Growth benefit questioned

C&I Issue 4, 2008

  Developing nations have overtaken industrialised countries in planting GM crops, with 12 developing countries compared to 11 industrialised countries, according to the International Service for the Acquisition of Agribiotech Applications (ISAAA). The growth rate for GM crop planting in developing countries is also three times that in industrialised countries, 21% compared to 6%. The US, however, leads with the largest area under cultivation, 57.7m hectares, followed by Argentina, 19.1m hectares, and Brazil with 15m hectares. Eight EU countries, led by Spain, planted 70 000 hectares in 2007.

The land area devoted to GM crops worldwide grew by 12% , or 12.3m hectares, to reach 114.3m hectares in 2007, the second highest increase over the last five years. In addition, the number of farmers planting such crops grew by 2m to reach 12m globally, with nine out of ten being resource-poor. Around 9% of the total planting area was devoted to biofuel production, with 90% being located in the US.

The ISAAA is an international not-for-profit organisation that aims to deliver the benefits of new agricultural biotechnologies to the poor in developing countries. ‘With increasing food prices globally, the benefits of biotech crops have never been more important,’ said Clive James, ISAA founder and chairman, who wrote the report. ‘Already those farmers who began adopting biotech crops a few years ago are beginning to see socio-economic advantages compared to their peers who haven’t adopted the crops. If we are to achieve the Millennium Development Goals of cutting hunger and poverty in half by 2015, biotech crops must play an even bigger role in the next decade.’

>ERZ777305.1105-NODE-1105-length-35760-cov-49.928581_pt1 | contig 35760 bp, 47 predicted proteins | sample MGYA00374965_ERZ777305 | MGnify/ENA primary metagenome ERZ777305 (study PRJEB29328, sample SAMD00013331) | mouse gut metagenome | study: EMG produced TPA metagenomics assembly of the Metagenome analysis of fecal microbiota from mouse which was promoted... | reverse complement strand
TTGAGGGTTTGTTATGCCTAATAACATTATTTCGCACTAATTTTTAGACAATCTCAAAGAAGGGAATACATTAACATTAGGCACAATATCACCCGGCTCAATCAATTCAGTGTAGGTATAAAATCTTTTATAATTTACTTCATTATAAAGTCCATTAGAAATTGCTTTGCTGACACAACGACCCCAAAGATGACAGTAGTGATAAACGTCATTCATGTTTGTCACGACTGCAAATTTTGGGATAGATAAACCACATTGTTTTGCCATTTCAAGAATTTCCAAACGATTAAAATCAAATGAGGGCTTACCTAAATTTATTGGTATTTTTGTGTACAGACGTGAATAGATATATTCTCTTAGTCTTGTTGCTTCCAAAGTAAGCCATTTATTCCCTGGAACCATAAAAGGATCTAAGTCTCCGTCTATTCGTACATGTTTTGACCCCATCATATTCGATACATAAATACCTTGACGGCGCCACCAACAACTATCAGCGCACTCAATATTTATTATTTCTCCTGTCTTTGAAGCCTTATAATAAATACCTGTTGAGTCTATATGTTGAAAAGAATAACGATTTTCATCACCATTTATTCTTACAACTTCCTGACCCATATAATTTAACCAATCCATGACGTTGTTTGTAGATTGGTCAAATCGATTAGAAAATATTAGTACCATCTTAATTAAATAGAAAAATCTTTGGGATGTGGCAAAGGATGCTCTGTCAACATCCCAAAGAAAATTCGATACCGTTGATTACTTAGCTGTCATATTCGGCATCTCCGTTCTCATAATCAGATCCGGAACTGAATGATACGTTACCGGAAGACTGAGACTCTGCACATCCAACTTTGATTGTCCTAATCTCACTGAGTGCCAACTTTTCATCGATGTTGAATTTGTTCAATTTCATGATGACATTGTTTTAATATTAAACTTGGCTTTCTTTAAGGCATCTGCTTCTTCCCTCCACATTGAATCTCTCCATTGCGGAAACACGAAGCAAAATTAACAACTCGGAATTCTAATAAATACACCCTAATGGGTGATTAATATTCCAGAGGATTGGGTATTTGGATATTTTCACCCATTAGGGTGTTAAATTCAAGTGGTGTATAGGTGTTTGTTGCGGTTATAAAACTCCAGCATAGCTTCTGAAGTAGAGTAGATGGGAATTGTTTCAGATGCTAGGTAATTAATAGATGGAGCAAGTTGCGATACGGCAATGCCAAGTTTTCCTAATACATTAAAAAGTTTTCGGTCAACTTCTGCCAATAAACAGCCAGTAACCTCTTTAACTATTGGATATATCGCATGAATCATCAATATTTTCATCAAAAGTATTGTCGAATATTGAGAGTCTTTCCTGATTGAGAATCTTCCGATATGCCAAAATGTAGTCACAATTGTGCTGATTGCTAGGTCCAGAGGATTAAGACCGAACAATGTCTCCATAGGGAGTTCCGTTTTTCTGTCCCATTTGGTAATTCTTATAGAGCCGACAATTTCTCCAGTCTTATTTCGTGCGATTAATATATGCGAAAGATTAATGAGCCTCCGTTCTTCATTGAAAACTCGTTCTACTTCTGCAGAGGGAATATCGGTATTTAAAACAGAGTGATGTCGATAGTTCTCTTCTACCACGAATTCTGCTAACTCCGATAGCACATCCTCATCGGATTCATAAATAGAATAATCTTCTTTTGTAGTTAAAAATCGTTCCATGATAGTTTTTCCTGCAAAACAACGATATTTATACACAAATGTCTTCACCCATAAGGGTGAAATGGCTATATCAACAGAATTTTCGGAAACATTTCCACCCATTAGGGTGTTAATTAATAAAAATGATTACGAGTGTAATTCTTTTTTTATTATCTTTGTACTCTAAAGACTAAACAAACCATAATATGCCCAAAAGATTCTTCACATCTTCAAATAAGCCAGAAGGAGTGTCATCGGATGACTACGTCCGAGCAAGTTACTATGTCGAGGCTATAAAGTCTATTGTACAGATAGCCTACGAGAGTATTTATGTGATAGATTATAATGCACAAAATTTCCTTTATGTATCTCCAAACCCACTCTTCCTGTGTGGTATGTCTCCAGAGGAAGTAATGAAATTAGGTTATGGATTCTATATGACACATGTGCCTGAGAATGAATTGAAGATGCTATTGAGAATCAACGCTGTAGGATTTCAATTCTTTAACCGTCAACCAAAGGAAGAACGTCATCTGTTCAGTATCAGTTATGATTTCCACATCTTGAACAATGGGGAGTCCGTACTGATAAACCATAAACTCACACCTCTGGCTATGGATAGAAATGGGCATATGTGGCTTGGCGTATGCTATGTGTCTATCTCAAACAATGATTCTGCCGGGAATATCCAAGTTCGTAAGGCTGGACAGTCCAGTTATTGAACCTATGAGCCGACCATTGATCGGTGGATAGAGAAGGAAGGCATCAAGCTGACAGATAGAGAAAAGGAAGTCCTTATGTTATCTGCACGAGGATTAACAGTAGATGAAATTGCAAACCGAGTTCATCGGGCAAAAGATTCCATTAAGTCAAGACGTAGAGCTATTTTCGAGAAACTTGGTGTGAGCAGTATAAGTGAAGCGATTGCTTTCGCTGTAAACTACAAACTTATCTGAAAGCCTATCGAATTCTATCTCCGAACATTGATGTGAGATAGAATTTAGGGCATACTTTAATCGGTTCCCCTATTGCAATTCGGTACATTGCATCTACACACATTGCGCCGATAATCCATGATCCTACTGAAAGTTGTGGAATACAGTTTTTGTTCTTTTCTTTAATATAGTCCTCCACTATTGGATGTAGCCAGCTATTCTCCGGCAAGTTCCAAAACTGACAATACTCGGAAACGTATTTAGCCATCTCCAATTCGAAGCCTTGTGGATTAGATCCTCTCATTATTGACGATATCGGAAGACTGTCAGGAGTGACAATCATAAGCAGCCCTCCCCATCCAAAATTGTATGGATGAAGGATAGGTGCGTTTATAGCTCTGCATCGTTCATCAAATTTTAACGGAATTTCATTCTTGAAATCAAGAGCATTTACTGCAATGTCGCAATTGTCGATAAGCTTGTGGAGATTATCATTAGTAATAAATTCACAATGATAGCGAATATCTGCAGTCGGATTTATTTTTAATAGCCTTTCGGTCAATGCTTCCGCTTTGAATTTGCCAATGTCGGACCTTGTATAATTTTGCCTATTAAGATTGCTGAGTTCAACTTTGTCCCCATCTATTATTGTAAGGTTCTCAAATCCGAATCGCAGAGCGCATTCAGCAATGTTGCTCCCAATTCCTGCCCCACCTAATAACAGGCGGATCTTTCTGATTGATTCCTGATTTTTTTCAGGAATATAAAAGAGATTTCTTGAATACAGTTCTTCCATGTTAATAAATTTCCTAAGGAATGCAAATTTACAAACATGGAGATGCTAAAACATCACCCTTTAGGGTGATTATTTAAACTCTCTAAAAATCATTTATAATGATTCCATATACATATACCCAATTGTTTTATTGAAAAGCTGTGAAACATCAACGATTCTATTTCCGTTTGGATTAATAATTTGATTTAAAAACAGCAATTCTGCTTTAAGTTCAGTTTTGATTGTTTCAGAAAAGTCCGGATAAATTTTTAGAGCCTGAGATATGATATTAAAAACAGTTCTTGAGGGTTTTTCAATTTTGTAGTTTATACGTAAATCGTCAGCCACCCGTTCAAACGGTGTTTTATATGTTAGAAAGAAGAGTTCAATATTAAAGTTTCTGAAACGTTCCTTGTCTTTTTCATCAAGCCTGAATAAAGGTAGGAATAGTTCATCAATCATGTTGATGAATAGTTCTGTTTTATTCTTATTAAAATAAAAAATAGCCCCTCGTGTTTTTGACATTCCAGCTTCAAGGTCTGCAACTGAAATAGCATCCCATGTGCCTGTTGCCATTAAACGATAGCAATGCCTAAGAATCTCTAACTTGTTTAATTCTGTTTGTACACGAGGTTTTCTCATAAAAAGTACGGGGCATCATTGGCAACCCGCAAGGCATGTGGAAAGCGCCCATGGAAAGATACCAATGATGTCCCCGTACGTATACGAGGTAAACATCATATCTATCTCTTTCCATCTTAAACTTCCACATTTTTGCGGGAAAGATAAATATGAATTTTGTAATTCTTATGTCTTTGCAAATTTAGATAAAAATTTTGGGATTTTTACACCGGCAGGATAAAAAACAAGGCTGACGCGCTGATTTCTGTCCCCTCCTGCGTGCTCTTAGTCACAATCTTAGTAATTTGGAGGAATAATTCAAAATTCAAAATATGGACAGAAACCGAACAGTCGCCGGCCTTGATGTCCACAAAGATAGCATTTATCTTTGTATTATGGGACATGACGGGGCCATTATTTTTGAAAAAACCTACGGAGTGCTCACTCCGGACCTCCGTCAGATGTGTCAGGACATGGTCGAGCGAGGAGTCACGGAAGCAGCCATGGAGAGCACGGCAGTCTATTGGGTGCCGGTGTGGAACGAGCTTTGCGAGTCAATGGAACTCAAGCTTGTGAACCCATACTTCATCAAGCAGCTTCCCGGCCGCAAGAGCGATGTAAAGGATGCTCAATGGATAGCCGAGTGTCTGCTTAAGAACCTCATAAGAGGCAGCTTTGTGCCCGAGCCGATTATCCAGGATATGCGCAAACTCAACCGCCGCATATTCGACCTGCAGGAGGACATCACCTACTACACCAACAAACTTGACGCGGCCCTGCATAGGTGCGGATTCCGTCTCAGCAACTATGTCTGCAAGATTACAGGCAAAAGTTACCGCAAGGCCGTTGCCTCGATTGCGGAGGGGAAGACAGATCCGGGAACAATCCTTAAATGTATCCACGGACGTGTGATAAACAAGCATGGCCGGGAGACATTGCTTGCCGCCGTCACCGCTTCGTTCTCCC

The environmental pressure group Friends of the Earth (FoE), however, disputes the claim that GM crops have tackled hunger and poverty, and says they have also failed to deliver environmental benefits. In its recent report, ‘Who benefits from gm crops?’, FoE says ‘the majority of GM crops are not destined for hungry people in developing countries but are used to feed animals, generate biofuels and produce highly processed food products...GM crops have not increased food security for the world’s poor’. The report also highlights Bt cotton as being unable to ‘cope with the structural problems that are the chief causes of rural poverty, factors such as commodity prices, lack of credit, and declining government support of agriculture’.

The FoE claims that over 90% of the area planted with GM crops is in five South and North American countries, with the US and Argentina together accounting for over 70% of all GM crops.

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